Asian stocks slip, euro hovers at 2-month peak amid global bond rout

TOKYO (Reuters) - Asian stocks slipped early on Thursday, taking a lead from weaker Wall Street, while a continuing rise in eurozone debt yields amid a global bond rout kept the euro hovering at a two-month peak versus the U.S. dollar.

MSCI's broadest index of Asia-Pacific shares outside Japan fell 0.4 per cent. Australian shares shed 1.2 per cent and South Korea's Kospi also fell.

Tokyo's Nikkei lost 0.6 per cent in the first trading day of the week. Japanese financial markets were closed from Monday to Wednesday for public holidays.

U.S. stocks ended weaker on Wednesday after U.S. Federal Reserve Chair Janet Yellen warned of high share valuations, adding to anxiety about future interest rates.

Weak U.S. indicators also added to uncertainty regarding when the first rate hike by the Fed could take place. Data on Wednesday showed tepid private job gains and a second straight quarterly decline in productivity.

Shrinking hopes for an early rate hike -a tightening in June appears less and less likely -weighed on the dollar and helped its counterparts like the yen and euro.

The euro was steady at US$1.1344, not far from a two-month high of US$1.1371 struck overnight. The dollar stood little changed at 119.42 yen, pulling further away from this week's high of 120.51 struck on Tuesday.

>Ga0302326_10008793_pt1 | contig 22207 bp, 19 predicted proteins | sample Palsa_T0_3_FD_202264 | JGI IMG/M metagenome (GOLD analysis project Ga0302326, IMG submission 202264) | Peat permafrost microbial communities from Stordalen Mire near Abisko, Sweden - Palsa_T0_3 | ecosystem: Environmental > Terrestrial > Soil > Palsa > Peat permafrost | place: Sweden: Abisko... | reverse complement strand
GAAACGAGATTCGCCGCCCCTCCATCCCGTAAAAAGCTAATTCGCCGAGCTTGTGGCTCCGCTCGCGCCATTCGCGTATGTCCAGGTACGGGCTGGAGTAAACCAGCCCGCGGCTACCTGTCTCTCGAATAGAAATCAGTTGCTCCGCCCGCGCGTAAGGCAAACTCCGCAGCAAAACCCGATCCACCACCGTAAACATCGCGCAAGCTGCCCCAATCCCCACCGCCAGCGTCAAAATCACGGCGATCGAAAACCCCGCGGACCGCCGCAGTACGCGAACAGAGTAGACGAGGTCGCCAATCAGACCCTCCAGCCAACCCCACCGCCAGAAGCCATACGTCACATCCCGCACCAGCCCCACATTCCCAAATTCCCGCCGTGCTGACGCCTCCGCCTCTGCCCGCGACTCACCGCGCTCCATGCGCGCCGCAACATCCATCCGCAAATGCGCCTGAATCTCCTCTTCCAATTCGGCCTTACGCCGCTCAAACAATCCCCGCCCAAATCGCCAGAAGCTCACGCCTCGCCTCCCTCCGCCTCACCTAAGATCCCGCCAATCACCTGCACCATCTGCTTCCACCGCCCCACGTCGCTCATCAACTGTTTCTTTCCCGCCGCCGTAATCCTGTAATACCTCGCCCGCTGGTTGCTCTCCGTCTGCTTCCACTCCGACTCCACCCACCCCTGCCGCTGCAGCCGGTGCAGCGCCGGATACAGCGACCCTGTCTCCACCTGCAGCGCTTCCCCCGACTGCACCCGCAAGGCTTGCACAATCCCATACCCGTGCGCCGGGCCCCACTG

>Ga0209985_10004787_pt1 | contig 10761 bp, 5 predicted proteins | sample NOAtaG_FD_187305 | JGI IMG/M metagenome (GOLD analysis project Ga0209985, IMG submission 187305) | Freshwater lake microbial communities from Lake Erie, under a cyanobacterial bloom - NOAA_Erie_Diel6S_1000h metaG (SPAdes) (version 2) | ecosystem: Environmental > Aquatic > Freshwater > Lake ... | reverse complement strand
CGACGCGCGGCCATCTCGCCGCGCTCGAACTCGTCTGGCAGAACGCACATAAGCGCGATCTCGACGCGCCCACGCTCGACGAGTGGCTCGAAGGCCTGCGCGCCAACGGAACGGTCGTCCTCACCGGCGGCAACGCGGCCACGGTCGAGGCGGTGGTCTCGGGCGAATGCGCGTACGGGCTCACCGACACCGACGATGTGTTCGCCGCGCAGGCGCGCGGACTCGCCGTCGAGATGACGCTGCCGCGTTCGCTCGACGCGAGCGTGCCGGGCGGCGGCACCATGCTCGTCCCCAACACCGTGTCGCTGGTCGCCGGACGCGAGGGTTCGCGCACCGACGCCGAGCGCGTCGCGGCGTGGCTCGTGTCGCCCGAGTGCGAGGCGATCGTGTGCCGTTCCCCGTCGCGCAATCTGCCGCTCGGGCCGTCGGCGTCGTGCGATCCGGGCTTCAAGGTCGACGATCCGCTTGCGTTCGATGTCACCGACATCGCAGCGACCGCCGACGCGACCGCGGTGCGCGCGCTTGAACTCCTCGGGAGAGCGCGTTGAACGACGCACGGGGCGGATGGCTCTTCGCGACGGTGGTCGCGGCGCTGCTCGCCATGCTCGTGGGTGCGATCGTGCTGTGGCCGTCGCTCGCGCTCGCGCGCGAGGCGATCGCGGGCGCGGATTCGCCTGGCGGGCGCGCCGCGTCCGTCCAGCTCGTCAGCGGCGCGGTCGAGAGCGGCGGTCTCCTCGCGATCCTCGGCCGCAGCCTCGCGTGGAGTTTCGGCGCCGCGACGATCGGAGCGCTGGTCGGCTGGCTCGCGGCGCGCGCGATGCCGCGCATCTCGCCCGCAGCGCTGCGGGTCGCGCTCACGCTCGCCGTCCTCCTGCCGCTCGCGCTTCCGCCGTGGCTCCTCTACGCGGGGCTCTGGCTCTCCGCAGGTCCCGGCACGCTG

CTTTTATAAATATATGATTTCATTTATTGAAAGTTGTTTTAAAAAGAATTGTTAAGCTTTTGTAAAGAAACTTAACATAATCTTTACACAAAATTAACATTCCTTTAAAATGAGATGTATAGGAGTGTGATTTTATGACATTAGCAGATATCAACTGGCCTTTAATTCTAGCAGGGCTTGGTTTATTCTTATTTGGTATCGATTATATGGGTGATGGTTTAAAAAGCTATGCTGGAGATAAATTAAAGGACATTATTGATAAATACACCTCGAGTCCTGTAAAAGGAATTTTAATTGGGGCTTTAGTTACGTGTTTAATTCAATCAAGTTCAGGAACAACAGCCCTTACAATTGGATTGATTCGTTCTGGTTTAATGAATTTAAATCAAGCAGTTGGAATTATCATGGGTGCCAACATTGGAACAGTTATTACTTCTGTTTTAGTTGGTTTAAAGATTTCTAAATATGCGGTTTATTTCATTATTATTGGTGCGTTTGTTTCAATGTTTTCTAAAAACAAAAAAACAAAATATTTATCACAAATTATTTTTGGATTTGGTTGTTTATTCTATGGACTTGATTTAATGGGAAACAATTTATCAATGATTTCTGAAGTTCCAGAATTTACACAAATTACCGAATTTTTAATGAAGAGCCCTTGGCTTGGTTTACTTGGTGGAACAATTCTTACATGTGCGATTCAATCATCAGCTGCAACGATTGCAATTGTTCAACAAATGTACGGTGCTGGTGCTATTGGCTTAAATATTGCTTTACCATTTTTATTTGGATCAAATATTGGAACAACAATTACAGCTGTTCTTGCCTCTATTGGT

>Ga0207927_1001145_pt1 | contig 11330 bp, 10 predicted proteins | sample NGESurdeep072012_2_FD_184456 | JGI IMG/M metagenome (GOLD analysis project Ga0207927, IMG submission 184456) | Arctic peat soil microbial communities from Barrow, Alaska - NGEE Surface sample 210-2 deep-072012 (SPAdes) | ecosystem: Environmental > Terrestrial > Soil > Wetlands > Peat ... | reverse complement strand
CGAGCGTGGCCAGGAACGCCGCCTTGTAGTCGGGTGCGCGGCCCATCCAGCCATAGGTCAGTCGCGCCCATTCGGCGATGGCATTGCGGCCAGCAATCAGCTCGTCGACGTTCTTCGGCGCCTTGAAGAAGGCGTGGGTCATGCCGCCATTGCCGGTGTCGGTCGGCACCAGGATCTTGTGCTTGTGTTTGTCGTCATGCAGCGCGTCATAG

The euro also continued to receive a steady boost from a surge in euro zone bond yields, notably on German Bunds, in light of an easing in deflation fears thanks to improving European data.

German 10-year bond yields hit four-month high of 0.595 per cent overnight. Just last month it had hit a record low of 0.05 per cent, when hopes were high that the European Central Bank's trillion euro bond buying quantitative easing programme would drive the yield into negative territory.

French, Dutch, Belgian and Austrian equivalent bond yields also scaled 2015 peaks on Wednesday.

The retreat in euro zone bonds has also weighed on U.S. Treasuries, pushing the 10-year note yield to a two-month high.

"The focus is on whether ECB officials will express concerns over the euro's rebound and weaker European stocks, and whether that would halt the rise in Bund yields," said Masafumi Yamamoto, senior strategist for Monex, Inc. in Tokyo. "The euro's bounce could stop if Bund yields steady, but without hints of further ECB easing it could be hard to keep the currency from rising again."

The pound was shaky against the buoyant euro. Investors were nervous ahead of Britain's election later in the day, which appears unlikely to give one party a majority.

Prime Minister David Cameron's Conservatives and Ed Miliband's opposition Labour Party have been neck and neck in opinion polls for months, indicating neither will win enough seats for an outright majority in the 650-seat parliament.

The euro climbed as far as 74.49 pence, reaching a high last seen in mid-February. It was last at 74.41 pence.

In commodities, U.S. crude slipped on profit taking following an overnight climb to 2015 peaks reached after a first drawdown in U.S. crude inventories since January.

U.S. crude was down 0.75 per cent at US$60.47 a barrel after reaching a five-month high of US$62.58 on Wednesday.

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